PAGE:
Is antibiotic use in livestock killing humans?

ABThis morning, I awoke to several “news stories,” suggesting that low level and regular antibiotic use in livestock is contributing to widespread antibiotic resistance.

An example from SFGate (a San Francisco local news and entertainment portal), entitled “Report links antibiotics at farms to human deaths”:

“The Centers for Disease Control on Monday confirmed a link between routine use of antibiotics in livestock and growing bacterial resistance that is killing at least 23,000 people a year.”

Other headlines, mostly from websites promoting vegetarian diets and opposing “factory farming,” state emphatically that the CDC has “discovered a link” between the administration of antibiotics and antibiotic resistance:”

“Antibiotics Used to Make Livestock More Profitable May Be Killing Us” – Truth Out

“Farm Antibiotics Linked to Human Deaths: CDC” – NewMaxHealth

I took the time to download and read the actual report (crazy, I know), “Antibiotic Resistance Threats in the US: 2013”. Within the report, there are statements of concern regarding risks of low level antibiotic use on factory farms. The CDC suggests that the practice should be phased out.

However, nowhere in the text does the CDC attribute any of the (estimated) 23,000 yearly deaths from drug resistant infections to livestock farming specifically. The report provides no indication as to what percentage of deaths are due to antibiotic use on farms, nor to any other specific cause.

This is, of course, for good reason. No one really knows.

What I found interesting, was a graphic that illustrates how drug resistant bacteria (and fungi) emerge and infiltrate the human population. In the graphic, there are two possible scenarios:

1) Resistance develops within the human gut, and resistant strains of bacteria spread through institutional environments by way of contact with fecal matter and due to improper cleaning and sterilization procedures.

2) Resistance develops within the animal gut, and drug resistant bacteria enter the human population through improperly cooked meat and through poor management of animal discharge with contaminates vegetable crops which humans eat.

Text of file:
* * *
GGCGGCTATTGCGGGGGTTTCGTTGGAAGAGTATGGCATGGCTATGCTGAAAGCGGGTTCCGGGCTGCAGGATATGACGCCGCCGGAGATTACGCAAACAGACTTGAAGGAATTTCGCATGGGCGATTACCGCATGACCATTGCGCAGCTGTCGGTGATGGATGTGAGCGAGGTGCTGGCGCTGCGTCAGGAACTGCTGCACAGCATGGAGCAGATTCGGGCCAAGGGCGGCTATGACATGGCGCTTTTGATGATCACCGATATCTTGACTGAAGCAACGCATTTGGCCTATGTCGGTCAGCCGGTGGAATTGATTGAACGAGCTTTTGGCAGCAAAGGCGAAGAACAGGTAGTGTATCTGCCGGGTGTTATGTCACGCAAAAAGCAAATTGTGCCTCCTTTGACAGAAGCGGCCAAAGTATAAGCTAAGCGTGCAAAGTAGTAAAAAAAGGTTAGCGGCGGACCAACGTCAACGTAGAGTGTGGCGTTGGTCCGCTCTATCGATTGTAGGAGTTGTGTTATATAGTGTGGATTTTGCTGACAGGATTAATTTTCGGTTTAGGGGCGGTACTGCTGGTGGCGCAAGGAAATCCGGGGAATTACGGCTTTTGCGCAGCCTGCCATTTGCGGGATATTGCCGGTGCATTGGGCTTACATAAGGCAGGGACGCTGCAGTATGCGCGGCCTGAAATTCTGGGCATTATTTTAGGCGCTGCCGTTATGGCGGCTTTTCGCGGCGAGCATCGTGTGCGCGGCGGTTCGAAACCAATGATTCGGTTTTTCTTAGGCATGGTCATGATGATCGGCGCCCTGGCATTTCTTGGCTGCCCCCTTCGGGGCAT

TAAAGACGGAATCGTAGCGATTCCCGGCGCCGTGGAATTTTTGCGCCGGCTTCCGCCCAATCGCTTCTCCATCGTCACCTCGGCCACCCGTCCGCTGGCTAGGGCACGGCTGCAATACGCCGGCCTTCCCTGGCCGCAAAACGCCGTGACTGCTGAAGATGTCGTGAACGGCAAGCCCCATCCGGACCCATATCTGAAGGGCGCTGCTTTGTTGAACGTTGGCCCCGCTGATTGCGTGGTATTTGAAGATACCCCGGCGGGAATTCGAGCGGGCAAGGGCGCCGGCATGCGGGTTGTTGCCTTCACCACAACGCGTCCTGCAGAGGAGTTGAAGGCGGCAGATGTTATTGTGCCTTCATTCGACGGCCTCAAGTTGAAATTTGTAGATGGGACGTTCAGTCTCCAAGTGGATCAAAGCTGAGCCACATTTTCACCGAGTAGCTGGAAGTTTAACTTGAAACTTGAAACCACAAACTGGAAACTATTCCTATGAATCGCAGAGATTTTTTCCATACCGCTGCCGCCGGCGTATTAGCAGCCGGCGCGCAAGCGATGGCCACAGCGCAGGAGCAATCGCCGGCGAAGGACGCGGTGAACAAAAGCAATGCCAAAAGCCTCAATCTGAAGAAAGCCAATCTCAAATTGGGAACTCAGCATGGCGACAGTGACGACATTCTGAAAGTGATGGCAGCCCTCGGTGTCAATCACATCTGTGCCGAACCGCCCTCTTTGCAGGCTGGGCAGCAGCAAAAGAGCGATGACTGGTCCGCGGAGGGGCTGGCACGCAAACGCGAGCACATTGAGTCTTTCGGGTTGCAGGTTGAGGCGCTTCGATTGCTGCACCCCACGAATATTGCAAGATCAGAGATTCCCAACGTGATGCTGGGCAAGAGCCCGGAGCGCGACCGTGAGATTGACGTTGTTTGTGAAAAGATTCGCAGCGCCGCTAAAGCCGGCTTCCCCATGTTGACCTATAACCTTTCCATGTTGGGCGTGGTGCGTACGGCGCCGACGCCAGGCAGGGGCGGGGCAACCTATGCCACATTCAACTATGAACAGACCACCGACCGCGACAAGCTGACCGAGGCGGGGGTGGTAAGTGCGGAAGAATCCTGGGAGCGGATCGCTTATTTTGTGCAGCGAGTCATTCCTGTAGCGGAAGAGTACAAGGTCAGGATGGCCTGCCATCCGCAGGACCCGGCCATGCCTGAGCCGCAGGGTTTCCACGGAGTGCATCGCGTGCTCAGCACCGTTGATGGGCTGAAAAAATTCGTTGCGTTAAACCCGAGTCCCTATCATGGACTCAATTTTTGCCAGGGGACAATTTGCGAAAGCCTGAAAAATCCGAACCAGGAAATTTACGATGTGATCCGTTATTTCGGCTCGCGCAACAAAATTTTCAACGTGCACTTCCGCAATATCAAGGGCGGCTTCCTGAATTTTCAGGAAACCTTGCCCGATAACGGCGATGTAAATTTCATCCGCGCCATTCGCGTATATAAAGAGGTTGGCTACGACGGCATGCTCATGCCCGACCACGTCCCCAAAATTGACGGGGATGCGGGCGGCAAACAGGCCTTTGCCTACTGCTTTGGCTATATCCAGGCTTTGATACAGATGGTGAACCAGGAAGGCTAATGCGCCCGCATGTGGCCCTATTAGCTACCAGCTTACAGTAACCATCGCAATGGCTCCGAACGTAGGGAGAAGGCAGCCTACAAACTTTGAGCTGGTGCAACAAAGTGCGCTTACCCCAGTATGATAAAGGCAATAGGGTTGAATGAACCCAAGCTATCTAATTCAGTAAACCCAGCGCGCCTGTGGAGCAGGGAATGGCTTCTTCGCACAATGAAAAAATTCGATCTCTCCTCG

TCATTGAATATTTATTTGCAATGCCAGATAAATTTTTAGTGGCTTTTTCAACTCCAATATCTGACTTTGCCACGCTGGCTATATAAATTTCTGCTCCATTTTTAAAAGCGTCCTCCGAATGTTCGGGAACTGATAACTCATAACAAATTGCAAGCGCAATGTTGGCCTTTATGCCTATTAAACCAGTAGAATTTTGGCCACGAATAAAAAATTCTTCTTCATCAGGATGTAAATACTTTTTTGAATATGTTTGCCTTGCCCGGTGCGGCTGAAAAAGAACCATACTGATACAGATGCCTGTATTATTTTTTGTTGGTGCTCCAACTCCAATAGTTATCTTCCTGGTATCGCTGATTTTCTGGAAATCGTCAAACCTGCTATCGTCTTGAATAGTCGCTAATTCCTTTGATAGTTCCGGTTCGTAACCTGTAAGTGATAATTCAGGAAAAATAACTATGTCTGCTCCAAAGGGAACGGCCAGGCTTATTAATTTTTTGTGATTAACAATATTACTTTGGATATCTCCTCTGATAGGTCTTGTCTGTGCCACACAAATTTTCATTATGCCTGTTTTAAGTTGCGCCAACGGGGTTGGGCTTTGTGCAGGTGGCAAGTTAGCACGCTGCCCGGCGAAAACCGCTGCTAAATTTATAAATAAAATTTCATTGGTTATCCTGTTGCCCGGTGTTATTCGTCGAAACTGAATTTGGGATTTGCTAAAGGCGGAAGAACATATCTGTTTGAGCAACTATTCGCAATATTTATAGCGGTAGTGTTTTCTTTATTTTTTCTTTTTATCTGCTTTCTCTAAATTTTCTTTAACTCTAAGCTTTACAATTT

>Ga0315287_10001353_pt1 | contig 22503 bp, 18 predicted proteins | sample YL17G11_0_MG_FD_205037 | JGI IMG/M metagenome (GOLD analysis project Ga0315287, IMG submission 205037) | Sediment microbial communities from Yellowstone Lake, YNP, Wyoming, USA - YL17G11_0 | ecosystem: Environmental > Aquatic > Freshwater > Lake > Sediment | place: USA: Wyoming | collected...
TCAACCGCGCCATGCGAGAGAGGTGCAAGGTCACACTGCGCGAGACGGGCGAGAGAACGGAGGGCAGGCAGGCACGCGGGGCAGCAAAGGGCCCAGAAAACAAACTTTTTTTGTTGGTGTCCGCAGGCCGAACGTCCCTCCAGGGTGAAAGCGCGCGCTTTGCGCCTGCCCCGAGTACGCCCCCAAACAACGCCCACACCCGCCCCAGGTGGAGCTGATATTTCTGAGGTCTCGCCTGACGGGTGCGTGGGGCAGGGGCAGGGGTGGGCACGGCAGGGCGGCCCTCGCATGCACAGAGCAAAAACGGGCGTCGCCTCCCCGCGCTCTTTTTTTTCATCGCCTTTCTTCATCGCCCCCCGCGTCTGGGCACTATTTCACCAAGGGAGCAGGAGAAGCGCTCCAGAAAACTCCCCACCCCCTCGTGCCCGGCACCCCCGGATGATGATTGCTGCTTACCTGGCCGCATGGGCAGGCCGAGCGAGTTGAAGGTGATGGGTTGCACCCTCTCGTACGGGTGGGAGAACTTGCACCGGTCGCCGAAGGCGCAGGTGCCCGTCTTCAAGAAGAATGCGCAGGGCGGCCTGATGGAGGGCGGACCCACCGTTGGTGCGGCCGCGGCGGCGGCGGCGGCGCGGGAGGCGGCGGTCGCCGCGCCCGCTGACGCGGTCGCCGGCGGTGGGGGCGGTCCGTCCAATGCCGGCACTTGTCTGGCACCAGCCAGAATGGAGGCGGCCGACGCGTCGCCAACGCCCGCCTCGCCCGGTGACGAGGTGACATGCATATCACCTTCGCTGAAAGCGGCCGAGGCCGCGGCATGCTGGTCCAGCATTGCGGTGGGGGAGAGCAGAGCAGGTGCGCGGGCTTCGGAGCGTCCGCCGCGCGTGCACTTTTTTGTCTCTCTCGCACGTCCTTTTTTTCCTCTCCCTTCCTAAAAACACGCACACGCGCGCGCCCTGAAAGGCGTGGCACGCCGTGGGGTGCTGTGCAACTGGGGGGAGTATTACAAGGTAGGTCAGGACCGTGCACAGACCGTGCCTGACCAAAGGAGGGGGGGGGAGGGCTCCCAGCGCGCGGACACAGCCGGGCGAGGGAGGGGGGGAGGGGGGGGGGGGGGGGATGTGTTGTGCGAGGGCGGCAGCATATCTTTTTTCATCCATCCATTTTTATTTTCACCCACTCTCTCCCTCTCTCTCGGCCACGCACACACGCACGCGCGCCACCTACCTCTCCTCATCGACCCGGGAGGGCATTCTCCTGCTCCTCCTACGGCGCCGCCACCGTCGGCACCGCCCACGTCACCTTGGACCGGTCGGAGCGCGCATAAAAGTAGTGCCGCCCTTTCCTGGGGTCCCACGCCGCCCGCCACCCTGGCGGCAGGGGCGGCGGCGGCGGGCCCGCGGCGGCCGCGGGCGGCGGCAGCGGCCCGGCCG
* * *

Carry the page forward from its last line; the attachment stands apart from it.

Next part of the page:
The first scenario, is, of course, an operational problem. Out patient procedures are becoming more common to minimize the possibility of spreading resistant bacteria within institutional environments, but obviously it is impossible to contain every possible pathway at all times.

The second is more interesting, but again, this is also an operational problem. The first pathway, contact with uncooked meat, is a fairly easy problem to solve on an individual level. Cook your burgers or buy your horse sashimi only from places you can trust. Of course, there is no failsafe here.

The problem of discharge management is also an operational one. Farms have to maintain standards to insure that animal waste does not contact, say spinach farms as happened back in 2009.

I cannot say whether antibiotic use is good or bad for raising livestock (having no expertise in the field), though I will take many of colleagues words at face value and assume that it is not necessary and that the potential costs outweigh the benefits. The jury seems to be out on the issue, however.

However, it would appear from the CDC report, that the greater potential for harm comes from operational issues, which should be resolved in any case. Though resistant bacteria are a threat to human health (and potentially detrimental to the long term economic health of the food industry), there are many other threats that follow the exact same transmission pathways. The e. coli outbreak in California spinach in 2009 is a great example.

Though I understand that those who oppose meat eating or factory farming wish to use what I would call a distortion of the fact and the CDC report to further a particular political position, it would seem that those interested in protecting human health would be far better off calling for more stringent standards within the livestock industry.

So, to answer the question in the title: “Is antibiotic use in livestock killing humans?, ” I have the following responses:

1. It is not clear from the CDC report that any of the 23,000 deaths have anything to do with livestock.

2. Assuming that any of the deaths have anything to do with livestock, the problem would appear to have more to do with how food is cooked (dumbass factor) and the poor management of animal waste (both of which also come with other threats to human health).

Now, before anyone accuses me of trying to minimize the problem, it is true that antibiotic resistance is a serious, serious problem. Antibiotics are over prescribed in the United States to humans, and new antibiotics are not being developed (mostly). We’ve run out of options to fight existing bacteria and as long as doctors are willing to hand antibiotics out like candy, the problem will only become more severe.

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NOTE: Now, this blog post is not a defense of the livestock industry, nor a call for greater use of antibiotics. In general, however, I take issue with misuse and distortions of data for political aims on any part of the political spectrum. Call it a weakness of mine.

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About Pete Larson

Assistant Professor of Epidemiology at the Nagasaki University Institute for Tropical Medicine

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